Tuesday 12/12


Being strong is cool.

Deadlifts make you stronger.

Come in and be cool today (just don't let your back look like the ladies in the video below).

Monday 12/11


Thruster @ 95/65
Pull Up

For a workout like Fran, it's important to know what you're getting yourself in to. The goal today is to keep moving AS FAST AS YOU CAN the entire workout. We'll do some things in the warm-up today to help you feel what we're after but ultimately it's going to come down to your ability to deal with the discomfort that will undoubtedly come if you go as fast as you should.

Satruday 12/9


Come join us at the park for a 10am workout (so it'll warm up a bit!)

Friday 12/8

Max distance Broad Jump

2 Min max double under

30 Muscle ups for time

*** REMINDER ***

We are hosting a CrossFit Kids course this weekend so the gym will be closed Saturday and Sunday. 

Today is a fun sort of 3 fitness tests type of day. Two of them involve jumping, though is very different ways and the other one is a test of upper-body gymnastics ability.

What this really means is that today we'll be both testing and developing your explosiveness (through the broad jump), your coordination and stamina (through the double under) and your gymnastics ability (through the muscle up). 

All the fitness for a great Friday!

Thursday 12/7

3 Rounds for time:
300m Row
30 GHD Sit Up
30 Walking Lunge Ste

The 12 Days of Fitness Challenge is upon us... to participate and be entered to win some great stuff at the Winter Formal follow the link below and fill out a Goal Setting Form. https://docs.google.com/forms/d/e/1FAIpQLSc8Lldpover7f3Tw1jMV8t-8oHsZ-95CuPwU6tTNDBNEnLlLw/viewform?usp=sf_link

Tomorrow will be a good start to your challenge if you haven't already begun!

Wednesday 12/6


Dynamic Effort Upper

10x3 Bench Press against bands @ ~50%

2x7 Bench Press

Bench Press for load:
#1: 7 reps
#2: 7 reps


2x20 Tate Press
2x20 DB Floor Press
2x20 Skull Crusher




Monday 12/04

Five rounds for time of:

7 Deadlift 275/185
30 Squats
7 Handstand push-ups

There is a lot to appreciate about this video, one is how young and small (as in not-so beefy) Chris Spealler looks. Also, this was the equivalent of Regionals back in 2009. However, I want you to look at how he is moving. He is hauling butt and doing it well (though his finish position on the squats could be better). When you come in today to do the WOD, I want you to chase the intensity, channel your inner Spealler. Don't worry about "going prescribed," concern yourself with going hard and fast and still moving well.

It's important to remember that having "Rx" next to your name isn't the be all, end all of fitness. Doing the workout slow or sloppy without modification is only going to hinder your progress. Going with a scale (it's okay if that word stings a little) that allows you to move well and quickly (when appropriate) is what is going to get you towards your fitness goals (and, yes, closer to being able to go Rx'd).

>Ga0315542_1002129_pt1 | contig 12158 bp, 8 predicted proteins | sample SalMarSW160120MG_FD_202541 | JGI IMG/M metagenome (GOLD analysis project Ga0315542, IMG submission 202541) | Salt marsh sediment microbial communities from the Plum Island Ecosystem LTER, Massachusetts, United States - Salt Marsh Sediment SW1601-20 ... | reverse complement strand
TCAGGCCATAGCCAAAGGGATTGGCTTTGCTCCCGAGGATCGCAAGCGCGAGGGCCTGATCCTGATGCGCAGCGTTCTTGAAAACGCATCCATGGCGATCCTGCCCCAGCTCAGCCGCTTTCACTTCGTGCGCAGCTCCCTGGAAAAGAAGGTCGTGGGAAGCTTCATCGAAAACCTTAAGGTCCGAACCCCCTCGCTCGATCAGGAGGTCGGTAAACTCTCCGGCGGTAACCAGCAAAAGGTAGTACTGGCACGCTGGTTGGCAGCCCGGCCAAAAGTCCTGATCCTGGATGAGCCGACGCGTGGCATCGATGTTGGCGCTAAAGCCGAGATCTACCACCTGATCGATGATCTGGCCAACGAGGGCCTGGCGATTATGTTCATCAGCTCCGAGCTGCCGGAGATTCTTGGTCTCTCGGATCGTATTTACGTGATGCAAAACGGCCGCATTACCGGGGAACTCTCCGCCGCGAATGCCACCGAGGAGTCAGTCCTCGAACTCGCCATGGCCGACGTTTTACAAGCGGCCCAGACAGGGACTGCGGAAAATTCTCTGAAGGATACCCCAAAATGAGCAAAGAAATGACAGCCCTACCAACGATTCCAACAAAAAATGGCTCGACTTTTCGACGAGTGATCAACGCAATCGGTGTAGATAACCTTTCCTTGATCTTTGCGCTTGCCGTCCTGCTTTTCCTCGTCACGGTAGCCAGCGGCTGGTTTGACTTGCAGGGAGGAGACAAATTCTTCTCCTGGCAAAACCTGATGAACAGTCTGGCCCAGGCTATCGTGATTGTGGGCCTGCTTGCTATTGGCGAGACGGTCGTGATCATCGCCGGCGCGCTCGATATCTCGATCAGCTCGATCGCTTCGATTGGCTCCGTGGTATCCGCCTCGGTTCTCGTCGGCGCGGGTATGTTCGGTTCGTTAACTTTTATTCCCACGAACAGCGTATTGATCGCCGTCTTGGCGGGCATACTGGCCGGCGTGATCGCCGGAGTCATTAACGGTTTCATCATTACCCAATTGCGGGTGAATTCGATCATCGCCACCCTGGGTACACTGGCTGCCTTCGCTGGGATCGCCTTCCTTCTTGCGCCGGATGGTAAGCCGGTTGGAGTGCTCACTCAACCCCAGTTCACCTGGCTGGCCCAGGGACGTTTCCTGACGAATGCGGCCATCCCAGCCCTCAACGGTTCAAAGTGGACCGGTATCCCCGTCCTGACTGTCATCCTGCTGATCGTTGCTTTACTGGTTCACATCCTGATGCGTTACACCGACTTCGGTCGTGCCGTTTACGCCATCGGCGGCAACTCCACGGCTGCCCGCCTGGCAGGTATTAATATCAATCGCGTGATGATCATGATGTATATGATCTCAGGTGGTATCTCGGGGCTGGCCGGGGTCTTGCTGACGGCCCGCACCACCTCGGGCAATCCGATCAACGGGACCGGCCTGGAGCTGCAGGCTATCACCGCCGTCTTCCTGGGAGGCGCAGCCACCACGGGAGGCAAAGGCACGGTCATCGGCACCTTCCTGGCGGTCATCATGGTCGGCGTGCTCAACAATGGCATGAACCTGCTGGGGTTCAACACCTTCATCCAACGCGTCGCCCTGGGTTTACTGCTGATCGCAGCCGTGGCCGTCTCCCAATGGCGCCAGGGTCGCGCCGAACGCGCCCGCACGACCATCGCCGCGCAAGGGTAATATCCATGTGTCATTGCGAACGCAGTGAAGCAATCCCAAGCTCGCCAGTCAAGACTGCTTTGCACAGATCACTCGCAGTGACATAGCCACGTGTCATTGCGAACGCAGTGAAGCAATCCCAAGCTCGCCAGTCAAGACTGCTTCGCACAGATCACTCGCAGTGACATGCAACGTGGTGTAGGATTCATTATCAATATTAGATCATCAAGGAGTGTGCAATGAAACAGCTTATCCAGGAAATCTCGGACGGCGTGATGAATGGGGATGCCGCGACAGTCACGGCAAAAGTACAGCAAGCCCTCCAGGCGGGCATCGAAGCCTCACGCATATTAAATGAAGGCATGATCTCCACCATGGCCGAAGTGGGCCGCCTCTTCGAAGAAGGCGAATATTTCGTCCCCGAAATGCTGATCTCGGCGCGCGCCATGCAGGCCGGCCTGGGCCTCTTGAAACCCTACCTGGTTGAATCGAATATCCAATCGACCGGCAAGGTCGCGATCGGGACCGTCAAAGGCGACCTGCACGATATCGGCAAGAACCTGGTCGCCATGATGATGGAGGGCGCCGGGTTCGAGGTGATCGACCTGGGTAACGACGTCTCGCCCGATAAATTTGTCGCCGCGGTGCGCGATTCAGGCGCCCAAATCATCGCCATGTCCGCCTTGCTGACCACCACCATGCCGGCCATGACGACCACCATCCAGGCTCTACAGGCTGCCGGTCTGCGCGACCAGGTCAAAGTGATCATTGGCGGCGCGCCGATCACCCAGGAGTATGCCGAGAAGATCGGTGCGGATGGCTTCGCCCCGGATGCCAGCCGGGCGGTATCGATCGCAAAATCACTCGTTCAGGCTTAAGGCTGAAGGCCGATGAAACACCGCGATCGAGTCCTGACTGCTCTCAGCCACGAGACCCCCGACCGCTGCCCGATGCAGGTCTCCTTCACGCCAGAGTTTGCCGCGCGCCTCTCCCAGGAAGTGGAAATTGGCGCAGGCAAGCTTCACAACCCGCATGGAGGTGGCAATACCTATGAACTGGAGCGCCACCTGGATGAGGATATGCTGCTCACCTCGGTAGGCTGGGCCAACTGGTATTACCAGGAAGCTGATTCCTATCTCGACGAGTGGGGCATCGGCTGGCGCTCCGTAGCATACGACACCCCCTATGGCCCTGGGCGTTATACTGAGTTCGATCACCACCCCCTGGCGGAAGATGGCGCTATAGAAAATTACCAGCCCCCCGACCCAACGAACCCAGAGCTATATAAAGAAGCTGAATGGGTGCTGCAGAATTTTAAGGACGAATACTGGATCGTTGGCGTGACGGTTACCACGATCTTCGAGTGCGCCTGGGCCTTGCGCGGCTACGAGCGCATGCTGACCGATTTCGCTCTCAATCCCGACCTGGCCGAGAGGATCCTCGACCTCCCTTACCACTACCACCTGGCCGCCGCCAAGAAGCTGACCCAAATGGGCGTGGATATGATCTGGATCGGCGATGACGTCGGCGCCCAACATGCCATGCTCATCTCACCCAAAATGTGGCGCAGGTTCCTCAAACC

Saturday 12/02

Complete as many rounds as possible in 20 minutes of:
Run 400 meters
11 power snatches, 95/65.
17 pull-ups
13 power cleans, 95/65

Ever wonder why we do the workouts we do? Monique sat down with Dave to discuss all the thought and planning that goes into our daily workouts. 

Friday 12/01

5 rounds for time of:
15 dumbbell thrusters 50/35
50 double-unders
3 rope climb


The 12 Days of Fitness Accountability Challenge

Don't let the holidays derail your health and fitness goals! 

Here is the Challenge.

Rules are simple:
1. Attend 12 Classes between December 1st and December 30th
2. Complete a quick Goal Setting (10-15) minutes with a Coach in person (or fill our digitally here)

If you complete both by December 30th, your name will be entered into a drawing to win one of the following:

Prizes to be raffled off!
1 Month of Unlimited CrossFit
1 Month Nutritional Coaching (including InBody scan)
3 20-min Skills Sessions with a coach
1 Week of Meals (7 meals)

2018 Goal Setting
As part of our 12 Days of Fitness Accountability Challenge we will walk you through a quick set of questions to get an idea of your goals. This can be done in person with one of the coaches listed below, or digitally, here. 

The Goal Coaches are





As human beings we tend to get exactly what we aim for in life. The problem is most of us don't have an aim, OR we aim far too low.

Beyond CrossFit coaches, we view ourselves as Wellness Mentors for all things inside the gym, but outside as well.

Let's dream big, create a plan and CRUSH your goals in 2018!

“He who has a strong enough why can bear almost any how.”― Friedrich Nietzsche

Thursday 11/30

2K Row

1K Row

500m Row

250m Row

Rest as needed (directed) between efforts.

We'll record times for all 4 distances today.